WAVELAND, Miss. (AP) — Hurricane Sally, one of a record-tying five storms churning simultaneously in the Atlantic, closed in on the Gulf Coast on Monday with rapidly strengthening winds of at least 100 mph (161 kph) and the potential for up to 2 feet (0.6 meters) of rain that could bring severe flooding.
The storm was on a track to brush by the southeastern tip of Louisiana and then blow ashore late Tuesday or early Wednesday near the Mississippi-Alabama state line for what could be a long, slow and ruinous drenching.
Storm-weary Gulf Coast residents rushed to buy bottled water and other supplies ahead of the hurricane, which powered up to a Category 2 in the afternoon, with further strengthening expected.
Jeremy Burke lifted things off the floor in case of flooding in his Bay Books bookstore in the Old Town neighborhood of Bay St. Louis, Mississippi, a popular weekend getaway from New Orleans, about 60 miles (95 kilometers) to the west. The streets outside were emptying fast.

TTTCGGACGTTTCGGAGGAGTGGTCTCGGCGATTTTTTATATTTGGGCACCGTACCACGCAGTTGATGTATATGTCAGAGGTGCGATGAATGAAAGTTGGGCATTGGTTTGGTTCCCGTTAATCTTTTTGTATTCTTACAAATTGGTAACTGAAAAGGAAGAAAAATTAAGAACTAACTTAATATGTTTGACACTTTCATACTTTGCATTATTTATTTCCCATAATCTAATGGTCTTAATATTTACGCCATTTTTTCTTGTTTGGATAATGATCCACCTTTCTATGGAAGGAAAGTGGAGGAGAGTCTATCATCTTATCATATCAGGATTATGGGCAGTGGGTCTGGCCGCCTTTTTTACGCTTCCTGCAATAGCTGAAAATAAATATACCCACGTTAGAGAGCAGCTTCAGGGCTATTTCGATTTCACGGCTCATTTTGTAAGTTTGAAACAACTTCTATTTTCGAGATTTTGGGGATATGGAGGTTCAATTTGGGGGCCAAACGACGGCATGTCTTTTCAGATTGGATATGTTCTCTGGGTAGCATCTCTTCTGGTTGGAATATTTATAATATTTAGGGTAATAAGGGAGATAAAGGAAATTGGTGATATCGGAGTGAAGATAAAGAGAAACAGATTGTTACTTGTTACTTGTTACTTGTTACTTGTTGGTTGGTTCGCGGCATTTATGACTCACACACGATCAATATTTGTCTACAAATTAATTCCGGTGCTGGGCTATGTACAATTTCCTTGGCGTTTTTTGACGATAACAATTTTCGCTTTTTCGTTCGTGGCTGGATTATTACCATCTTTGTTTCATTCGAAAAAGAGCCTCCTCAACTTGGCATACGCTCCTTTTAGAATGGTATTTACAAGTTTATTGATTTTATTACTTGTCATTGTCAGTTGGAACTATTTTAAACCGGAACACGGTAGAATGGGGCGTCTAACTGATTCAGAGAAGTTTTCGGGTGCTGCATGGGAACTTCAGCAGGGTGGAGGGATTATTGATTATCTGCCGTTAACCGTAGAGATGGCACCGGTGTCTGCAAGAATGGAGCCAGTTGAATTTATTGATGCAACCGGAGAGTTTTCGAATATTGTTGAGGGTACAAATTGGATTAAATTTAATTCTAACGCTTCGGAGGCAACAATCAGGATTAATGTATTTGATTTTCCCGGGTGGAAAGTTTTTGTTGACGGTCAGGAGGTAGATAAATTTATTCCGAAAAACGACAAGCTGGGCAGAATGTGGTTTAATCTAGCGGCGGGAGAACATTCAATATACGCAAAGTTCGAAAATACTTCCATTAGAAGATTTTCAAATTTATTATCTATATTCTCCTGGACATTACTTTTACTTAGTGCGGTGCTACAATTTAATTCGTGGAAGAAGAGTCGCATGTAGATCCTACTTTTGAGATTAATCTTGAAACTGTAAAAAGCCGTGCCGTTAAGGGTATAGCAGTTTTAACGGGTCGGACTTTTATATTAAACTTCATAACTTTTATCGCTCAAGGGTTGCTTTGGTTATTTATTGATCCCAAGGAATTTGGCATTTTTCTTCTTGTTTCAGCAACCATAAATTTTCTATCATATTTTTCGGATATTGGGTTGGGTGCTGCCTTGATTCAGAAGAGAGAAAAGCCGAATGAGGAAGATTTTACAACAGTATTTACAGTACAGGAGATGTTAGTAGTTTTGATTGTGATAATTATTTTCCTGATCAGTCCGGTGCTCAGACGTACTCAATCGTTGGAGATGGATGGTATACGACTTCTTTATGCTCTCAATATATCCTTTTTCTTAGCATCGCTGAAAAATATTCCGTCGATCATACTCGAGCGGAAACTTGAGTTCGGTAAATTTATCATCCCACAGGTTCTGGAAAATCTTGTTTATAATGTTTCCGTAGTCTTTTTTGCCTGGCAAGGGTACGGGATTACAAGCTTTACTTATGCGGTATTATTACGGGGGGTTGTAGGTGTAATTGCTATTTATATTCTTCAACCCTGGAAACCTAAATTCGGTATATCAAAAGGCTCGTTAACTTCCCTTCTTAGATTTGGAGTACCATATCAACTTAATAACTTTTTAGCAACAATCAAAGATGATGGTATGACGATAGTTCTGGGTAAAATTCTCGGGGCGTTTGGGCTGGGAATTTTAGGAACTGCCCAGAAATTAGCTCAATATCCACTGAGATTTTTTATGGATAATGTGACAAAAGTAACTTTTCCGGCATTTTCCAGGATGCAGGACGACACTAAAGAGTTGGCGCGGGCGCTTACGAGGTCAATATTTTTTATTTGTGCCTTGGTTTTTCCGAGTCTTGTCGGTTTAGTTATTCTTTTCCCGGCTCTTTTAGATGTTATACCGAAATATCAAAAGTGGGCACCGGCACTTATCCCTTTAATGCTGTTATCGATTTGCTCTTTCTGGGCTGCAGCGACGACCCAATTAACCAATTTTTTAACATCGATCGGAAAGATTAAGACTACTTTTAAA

“It’s turning into a ghost town,” he said. “Everybody’s biggest fear is the storm surge, and the worst possible scenario being that it just stalls out. That would be a dicey situation for everybody.”
Sally has lots of company during what has become one of the busiest hurricane seasons in history — so busy that forecasters have almost run through the alphabet of names with 2 1/2 months still to go.
For only the second time on record, forecasters said, five tropical cyclones were swirling simultaneously in the Atlantic basin. The last time that happened was in 1971.